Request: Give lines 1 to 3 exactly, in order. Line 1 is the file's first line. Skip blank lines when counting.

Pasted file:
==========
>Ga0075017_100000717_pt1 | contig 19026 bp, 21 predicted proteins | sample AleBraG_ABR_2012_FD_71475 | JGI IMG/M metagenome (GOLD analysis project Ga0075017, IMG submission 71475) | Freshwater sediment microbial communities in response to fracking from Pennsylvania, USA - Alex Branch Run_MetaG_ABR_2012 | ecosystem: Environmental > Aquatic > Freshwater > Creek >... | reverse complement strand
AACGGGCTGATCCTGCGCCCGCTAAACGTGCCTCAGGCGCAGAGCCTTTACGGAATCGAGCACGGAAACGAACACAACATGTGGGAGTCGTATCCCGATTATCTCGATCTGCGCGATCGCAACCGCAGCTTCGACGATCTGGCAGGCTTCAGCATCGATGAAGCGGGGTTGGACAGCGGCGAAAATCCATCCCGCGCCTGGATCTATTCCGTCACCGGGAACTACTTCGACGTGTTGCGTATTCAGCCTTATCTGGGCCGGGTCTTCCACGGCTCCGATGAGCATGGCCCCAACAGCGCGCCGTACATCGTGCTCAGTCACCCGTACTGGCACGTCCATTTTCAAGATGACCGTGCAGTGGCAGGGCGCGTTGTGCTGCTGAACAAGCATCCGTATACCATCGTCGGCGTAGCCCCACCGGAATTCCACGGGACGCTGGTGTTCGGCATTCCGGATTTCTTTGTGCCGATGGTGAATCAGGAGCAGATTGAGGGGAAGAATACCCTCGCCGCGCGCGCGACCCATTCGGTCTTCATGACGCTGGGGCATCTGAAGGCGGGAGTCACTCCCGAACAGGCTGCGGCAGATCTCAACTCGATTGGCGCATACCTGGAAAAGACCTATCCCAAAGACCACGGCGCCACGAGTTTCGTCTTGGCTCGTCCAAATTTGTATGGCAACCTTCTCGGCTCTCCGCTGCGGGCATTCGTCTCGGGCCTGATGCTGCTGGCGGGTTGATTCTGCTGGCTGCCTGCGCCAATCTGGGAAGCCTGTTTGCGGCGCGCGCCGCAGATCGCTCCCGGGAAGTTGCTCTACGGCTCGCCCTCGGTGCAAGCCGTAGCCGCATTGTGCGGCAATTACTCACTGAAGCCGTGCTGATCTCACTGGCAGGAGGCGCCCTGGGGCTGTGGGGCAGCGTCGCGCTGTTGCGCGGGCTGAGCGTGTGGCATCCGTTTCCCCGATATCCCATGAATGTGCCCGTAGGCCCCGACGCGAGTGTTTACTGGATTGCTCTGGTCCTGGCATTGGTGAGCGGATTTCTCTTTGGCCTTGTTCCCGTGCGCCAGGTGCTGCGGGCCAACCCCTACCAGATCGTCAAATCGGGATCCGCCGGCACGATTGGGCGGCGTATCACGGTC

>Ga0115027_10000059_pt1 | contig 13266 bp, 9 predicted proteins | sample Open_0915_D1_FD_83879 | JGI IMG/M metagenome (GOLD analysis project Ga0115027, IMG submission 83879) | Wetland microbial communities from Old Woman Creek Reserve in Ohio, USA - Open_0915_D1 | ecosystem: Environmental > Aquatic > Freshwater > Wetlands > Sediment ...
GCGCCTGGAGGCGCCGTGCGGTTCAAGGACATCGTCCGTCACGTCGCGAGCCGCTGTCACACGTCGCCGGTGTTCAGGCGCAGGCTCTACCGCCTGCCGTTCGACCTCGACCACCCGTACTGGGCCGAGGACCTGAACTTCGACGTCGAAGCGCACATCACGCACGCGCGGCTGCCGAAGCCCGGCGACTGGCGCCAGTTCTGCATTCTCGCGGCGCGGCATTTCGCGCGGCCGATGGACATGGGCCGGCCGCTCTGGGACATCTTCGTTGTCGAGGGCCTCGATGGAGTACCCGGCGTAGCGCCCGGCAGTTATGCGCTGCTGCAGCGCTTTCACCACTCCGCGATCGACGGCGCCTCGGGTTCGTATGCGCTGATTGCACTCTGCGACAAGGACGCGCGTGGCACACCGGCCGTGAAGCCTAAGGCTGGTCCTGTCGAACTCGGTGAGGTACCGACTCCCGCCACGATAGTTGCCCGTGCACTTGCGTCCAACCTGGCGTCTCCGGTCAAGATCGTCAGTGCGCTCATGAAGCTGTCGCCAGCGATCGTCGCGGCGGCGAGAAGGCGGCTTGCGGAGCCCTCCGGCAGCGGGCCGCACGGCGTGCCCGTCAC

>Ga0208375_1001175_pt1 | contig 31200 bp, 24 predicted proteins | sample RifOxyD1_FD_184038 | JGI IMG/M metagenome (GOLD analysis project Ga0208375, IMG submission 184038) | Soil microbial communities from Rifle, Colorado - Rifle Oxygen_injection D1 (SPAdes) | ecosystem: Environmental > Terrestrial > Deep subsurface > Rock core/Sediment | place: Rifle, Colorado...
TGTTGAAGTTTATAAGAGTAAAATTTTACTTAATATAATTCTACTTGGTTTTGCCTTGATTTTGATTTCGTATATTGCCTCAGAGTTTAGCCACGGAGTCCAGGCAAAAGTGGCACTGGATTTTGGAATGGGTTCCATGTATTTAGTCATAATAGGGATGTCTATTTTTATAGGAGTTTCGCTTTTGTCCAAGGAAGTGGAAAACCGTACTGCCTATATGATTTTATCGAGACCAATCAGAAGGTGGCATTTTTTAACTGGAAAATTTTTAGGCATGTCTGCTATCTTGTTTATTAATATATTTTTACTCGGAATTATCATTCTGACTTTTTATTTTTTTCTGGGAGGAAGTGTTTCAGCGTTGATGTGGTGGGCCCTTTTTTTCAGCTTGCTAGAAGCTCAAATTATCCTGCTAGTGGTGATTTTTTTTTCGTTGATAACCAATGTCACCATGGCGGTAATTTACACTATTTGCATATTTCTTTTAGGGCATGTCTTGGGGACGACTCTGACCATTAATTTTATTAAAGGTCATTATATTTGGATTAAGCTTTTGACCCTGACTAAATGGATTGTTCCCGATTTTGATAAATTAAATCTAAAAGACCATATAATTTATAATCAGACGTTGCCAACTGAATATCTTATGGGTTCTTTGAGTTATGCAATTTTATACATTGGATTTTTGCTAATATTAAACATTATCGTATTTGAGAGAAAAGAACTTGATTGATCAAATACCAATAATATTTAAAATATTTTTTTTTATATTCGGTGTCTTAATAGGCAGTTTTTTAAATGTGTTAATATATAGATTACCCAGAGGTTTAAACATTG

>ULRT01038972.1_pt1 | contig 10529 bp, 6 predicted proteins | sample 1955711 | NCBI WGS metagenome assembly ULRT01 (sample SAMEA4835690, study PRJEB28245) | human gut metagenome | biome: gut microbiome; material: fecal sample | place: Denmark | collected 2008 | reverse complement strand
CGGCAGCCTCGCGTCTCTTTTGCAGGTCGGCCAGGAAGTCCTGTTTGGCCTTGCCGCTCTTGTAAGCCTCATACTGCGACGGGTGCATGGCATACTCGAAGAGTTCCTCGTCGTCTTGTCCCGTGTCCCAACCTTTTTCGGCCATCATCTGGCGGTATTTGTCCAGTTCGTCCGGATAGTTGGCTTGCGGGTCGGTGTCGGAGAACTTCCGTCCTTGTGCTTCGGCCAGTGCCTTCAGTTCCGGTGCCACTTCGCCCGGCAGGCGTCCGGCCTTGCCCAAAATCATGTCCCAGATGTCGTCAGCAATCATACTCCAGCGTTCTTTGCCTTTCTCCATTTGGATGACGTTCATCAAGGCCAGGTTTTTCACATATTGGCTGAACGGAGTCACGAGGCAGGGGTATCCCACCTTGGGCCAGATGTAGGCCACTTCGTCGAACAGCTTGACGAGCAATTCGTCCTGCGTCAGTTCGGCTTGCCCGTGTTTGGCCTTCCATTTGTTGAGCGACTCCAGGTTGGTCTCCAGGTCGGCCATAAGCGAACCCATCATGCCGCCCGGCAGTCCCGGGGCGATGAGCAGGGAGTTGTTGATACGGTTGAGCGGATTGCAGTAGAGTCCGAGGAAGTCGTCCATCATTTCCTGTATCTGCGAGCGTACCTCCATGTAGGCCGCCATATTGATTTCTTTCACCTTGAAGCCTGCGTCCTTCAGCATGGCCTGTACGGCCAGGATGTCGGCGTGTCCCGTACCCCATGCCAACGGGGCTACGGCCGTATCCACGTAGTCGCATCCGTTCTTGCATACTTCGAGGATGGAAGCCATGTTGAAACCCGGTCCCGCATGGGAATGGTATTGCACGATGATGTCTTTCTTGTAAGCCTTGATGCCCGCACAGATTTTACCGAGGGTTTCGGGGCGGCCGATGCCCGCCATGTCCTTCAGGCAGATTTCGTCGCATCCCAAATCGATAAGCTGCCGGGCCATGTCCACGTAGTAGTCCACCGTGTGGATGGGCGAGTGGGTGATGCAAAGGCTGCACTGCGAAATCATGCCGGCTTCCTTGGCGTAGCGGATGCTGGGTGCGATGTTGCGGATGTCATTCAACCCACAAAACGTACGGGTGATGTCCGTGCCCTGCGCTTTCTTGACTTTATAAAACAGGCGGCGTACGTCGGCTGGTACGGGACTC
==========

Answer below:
>Ga0075017_100000717_pt1 | contig 19026 bp, 21 predicted proteins | sample AleBraG_ABR_2012_FD_71475 | JGI IMG/M metagenome (GOLD analysis project Ga0075017, IMG submission 71475) | Freshwater sediment microbial communities in response to fracking from Pennsylvania, USA - Alex Branch Run_MetaG_ABR_2012 | ecosystem: Environmental > Aquatic > Freshwater > Creek >... | reverse complement strand
AACGGGCTGATCCTGCGCCCGCTAAACGTGCCTCAGGCGCAGAGCCTTTACGGAATCGAGCACGGAAACGAACACAACATGTGGGAGTCGTATCCCGATTATCTCGATCTGCGCGATCGCAACCGCAGCTTCGACGATCTGGCAGGCTTCAGCATCGATGAAGCGGGGTTGGACAGCGGCGAAAATCCATCCCGCGCCTGGATCTATTCCGTCACCGGGAACTACTTCGACGTGTTGCGTATTCAGCCTTATCTGGGCCGGGTCTTCCACGGCTCCGATGAGCATGGCCCCAACAGCGCGCCGTACATCGTGCTCAGTCACCCGTACTGGCACGTCCATTTTCAAGATGACCGTGCAGTGGCAGGGCGCGTTGTGCTGCTGAACAAGCATCCGTATACCATCGTCGGCGTAGCCCCACCGGAATTCCACGGGACGCTGGTGTTCGGCATTCCGGATTTCTTTGTGCCGATGGTGAATCAGGAGCAGATTGAGGGGAAGAATACCCTCGCCGCGCGCGCGACCCATTCGGTCTTCATGACGCTGGGGCATCTGAAGGCGGGAGTCACTCCCGAACAGGCTGCGGCAGATCTCAACTCGATTGGCGCATACCTGGAAAAGACCTATCCCAAAGACCACGGCGCCACGAGTTTCGTCTTGGCTCGTCCAAATTTGTATGGCAACCTTCTCGGCTCTCCGCTGCGGGCATTCGTCTCGGGCCTGATGCTGCTGGCGGGTTGATTCTGCTGGCTGCCTGCGCCAATCTGGGAAGCCTGTTTGCGGCGCGCGCCGCAGATCGCTCCCGGGAAGTTGCTCTACGGCTCGCCCTCGGTGCAAGCCGTAGCCGCATTGTGCGGCAATTACTCACTGAAGCCGTGCTGATCTCACTGGCAGGAGGCGCCCTGGGGCTGTGGGGCAGCGTCGCGCTGTTGCGCGGGCTGAGCGTGTGGCATCCGTTTCCCCGATATCCCATGAATGTGCCCGTAGGCCCCGACGCGAGTGTTTACTGGATTGCTCTGGTCCTGGCATTGGTGAGCGGATTTCTCTTTGGCCTTGTTCCCGTGCGCCAGGTGCTGCGGGCCAACCCCTACCAGATCGTCAAATCGGGATCCGCCGGCACGATTGGGCGGCGTATCACGGTC

>Ga0115027_10000059_pt1 | contig 13266 bp, 9 predicted proteins | sample Open_0915_D1_FD_83879 | JGI IMG/M metagenome (GOLD analysis project Ga0115027, IMG submission 83879) | Wetland microbial communities from Old Woman Creek Reserve in Ohio, USA - Open_0915_D1 | ecosystem: Environmental > Aquatic > Freshwater > Wetlands > Sediment ...